5

setenv-internal and setenv change the list stored in process-environment (as local or special variable) by side-effects. It does not help if you assign the list (pointer) to a local variable process-environment. You still have only a single list for the process-environment which is just bound to two variables -- the global variable process-environment and ...


5

You're looking for (call-process-shell-command "echo ${GOPATH}" nil t nil). In this case, ${PATH} is syntax defined by a shell, not a native call, so you'll need to invoke a shell to interpret it. However, you may be interested in (insert (getenv "GOPATH")) which is considerably more direct, as it simply reads the environment instead of spawning a shell to ...


4

I just found this: Proxy shell designed for use with Emacs on Windows 95 and NT. [...] The main function is simply to process the "-c string" option in the way /bin/sh does, since the standard Windows command shells use the convention that everything after "/c" (the Windows equivalent of "-c") is the input string. Personally, I don't see cases where ...


3

You've quoted the list: :command '("sh" "-c" body) So you have passed it a symbol body not the string value of the variable. Try: :command (list "sh" "-c" body) or: :command `("sh" "-c" ,body) Either of which cause body to be evaluated to its string value.


3

You can use call-process the same way as you did, but just replace the third argument by 0. If the third argument is 0, Emacs don't wait for the process and quit without killing it. SHELL-PROMPT> emacs -Q --batch --eval '(call-process "okular" nil 0 nil)'


2

I would like to run convert - -draw 'rectangle 0,0,100,100' - Note that you're quoting for the shell there, so that it will not break that argument into two, on account of the space. For example I tried (call-process-region (point-min) (point-max) "convert" t t nil "-" "-draw" "'rectangle 0,0,50,50'" "-") ...


2

There are several ways of copying text between programs on Linux. I'm just guessing that you're using Linux, but I don't think that this problem could occur on Windows or OSX. I also surmise that you're running Emacs as an X Windows application, not inside a terminal, else you wouldn't have this problem. The first is by selecting text in program A and ...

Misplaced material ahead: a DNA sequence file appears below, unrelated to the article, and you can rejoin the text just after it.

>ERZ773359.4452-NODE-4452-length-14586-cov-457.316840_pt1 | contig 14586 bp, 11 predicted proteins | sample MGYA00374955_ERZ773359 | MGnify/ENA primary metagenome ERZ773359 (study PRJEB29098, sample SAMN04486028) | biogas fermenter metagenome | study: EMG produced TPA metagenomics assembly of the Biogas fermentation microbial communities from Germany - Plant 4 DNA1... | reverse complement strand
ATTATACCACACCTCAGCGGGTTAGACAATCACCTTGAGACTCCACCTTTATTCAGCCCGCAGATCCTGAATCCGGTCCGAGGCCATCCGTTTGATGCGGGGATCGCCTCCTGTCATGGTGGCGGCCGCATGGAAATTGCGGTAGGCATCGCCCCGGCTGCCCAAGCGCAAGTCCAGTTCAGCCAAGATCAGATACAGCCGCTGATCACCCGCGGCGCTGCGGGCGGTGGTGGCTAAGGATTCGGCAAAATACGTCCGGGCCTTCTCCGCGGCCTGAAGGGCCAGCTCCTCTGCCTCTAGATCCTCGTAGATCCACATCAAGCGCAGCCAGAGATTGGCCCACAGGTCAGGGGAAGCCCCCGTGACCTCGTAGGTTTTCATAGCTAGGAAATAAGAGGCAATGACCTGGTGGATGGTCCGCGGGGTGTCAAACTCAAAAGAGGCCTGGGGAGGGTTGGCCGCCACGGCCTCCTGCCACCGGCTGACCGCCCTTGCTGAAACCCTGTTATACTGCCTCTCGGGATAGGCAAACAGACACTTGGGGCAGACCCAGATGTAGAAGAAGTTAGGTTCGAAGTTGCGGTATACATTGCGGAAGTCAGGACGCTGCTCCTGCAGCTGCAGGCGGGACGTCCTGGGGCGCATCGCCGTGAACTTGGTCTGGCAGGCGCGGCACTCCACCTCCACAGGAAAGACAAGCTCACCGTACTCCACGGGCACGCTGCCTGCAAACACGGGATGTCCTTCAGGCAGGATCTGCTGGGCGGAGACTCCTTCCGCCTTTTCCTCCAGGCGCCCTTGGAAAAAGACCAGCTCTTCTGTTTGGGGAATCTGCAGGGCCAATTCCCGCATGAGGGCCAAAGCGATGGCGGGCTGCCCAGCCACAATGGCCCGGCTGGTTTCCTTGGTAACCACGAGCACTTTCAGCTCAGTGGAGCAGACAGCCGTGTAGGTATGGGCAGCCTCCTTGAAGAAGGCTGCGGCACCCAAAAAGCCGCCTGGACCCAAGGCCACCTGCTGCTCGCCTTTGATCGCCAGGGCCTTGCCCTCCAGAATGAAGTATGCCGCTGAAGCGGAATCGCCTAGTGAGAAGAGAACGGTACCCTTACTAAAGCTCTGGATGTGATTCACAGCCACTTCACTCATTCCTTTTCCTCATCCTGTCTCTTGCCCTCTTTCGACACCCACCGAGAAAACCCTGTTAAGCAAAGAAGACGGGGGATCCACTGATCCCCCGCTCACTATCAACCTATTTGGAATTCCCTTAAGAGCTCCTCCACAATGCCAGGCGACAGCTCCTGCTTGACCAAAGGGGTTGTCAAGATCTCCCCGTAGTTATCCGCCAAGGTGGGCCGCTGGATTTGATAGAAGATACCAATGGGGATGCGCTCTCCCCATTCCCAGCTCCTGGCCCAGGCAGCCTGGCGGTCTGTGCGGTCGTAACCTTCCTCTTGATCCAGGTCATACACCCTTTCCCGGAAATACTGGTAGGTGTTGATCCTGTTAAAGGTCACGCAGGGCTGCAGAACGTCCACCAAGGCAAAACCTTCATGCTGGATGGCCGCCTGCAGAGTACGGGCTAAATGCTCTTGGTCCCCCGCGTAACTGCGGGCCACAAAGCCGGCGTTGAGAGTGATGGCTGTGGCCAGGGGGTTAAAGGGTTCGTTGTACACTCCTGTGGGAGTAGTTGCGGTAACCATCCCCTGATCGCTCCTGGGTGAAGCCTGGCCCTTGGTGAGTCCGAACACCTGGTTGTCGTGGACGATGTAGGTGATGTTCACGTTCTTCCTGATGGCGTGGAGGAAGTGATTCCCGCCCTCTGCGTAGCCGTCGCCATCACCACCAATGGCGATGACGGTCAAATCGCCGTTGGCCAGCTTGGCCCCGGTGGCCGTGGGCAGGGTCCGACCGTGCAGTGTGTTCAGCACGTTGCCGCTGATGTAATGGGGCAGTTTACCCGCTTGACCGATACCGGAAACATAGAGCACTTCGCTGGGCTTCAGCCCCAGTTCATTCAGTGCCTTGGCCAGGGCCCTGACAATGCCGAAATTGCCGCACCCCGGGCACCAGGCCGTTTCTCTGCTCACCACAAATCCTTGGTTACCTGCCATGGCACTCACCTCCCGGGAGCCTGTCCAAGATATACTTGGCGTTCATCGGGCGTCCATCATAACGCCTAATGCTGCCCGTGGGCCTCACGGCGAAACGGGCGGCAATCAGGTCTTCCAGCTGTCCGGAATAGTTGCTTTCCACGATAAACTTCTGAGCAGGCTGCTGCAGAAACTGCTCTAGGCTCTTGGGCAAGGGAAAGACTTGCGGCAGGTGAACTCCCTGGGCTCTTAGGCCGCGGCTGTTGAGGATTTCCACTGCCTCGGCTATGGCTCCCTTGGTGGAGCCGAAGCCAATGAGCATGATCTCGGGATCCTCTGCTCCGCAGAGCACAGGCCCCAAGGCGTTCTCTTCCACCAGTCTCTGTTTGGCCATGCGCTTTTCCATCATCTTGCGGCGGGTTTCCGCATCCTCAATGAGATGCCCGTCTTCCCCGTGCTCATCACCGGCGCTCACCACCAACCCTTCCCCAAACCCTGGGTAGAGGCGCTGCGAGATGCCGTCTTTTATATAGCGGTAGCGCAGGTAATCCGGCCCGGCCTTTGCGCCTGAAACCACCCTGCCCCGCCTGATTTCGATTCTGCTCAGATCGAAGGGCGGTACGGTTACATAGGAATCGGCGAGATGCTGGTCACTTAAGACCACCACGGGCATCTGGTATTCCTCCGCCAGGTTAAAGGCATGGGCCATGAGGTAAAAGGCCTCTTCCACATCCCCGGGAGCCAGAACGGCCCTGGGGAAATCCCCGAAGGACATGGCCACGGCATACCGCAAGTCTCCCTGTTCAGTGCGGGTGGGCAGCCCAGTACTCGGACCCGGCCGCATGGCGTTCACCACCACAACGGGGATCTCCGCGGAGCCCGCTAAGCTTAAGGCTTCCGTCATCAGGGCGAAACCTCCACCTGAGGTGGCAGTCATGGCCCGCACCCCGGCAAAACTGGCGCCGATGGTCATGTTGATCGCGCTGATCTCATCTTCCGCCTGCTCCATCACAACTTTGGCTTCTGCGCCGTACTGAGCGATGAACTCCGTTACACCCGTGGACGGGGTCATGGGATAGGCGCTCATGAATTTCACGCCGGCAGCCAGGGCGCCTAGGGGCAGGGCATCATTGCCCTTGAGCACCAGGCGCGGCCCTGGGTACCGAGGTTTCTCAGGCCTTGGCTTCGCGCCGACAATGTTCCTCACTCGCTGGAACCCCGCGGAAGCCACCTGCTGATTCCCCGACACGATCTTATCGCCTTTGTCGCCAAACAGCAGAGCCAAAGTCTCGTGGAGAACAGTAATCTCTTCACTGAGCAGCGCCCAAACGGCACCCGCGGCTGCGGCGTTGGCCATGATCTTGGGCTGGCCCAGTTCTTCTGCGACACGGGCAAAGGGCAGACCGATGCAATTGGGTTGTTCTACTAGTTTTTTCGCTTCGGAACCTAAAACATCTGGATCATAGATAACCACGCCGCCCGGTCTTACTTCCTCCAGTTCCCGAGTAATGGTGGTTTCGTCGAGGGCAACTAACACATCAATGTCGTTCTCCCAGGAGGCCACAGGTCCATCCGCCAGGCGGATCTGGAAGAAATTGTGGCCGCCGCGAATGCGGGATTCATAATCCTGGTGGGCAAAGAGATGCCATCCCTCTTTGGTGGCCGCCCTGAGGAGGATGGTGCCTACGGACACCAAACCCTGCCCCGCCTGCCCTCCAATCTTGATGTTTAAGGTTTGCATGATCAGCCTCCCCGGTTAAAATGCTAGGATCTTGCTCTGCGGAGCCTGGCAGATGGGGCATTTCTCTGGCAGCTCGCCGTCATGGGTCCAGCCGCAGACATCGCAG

2

Use the system shell, e.g., M-! ls | wc, there are many other APIs such as shell-command-to-string, call-process-shell-command and start-process-shell-command. An idea is emulating pipe like the following, it is slow since the second process won't run until the first is done. Though it's possible to use asynchronous process + process filter to avoiding ...


2

The c-function call-process is the basis for creating synchronous processes in Emacs. So you don't get more with any other functions. The info page (elisp) Synchronous Processes contains the following section: You can’t directly specify a buffer to put the error output in; that is too difficult to implement. But you can achieve ...


2

The "let binding" way is the following (notice that contrary to Tobias's answer, this does not involve any copying or "set"ting): (let ((process-environment (cons "HOME" (cons (concat "OLDHOME=" (getenv "HOME")) process-environment)))) (start-process "proc" (current-buffer) ...))


2

I recommend using call-process instead of shell-command: (defun open-a-file () (interactive) (call-process "xdg-open" nil 0 nil (read-file-name "Open: "))) One large difference between the two is that call-process does not invoke a shell, and thus does not accept shell syntax. It also takes all of the arguments separately; they do ...


1

Here's a somewhat silly implementation of a function that does a call-process and returns its pid (sort-of): (defun call-process-pid () (let (l1 l2) (setq l1 (list-system-processes)) (call-process "sleep" nil 0 nil "60") (setq l2 (list-system-processes)) (cl-set-difference l2 l1))) It's a somewhat cleaner way of doing a ...


1

You can use something like the following with M-|: cat > tmp.txt && python -m doctest -v tmp.txt


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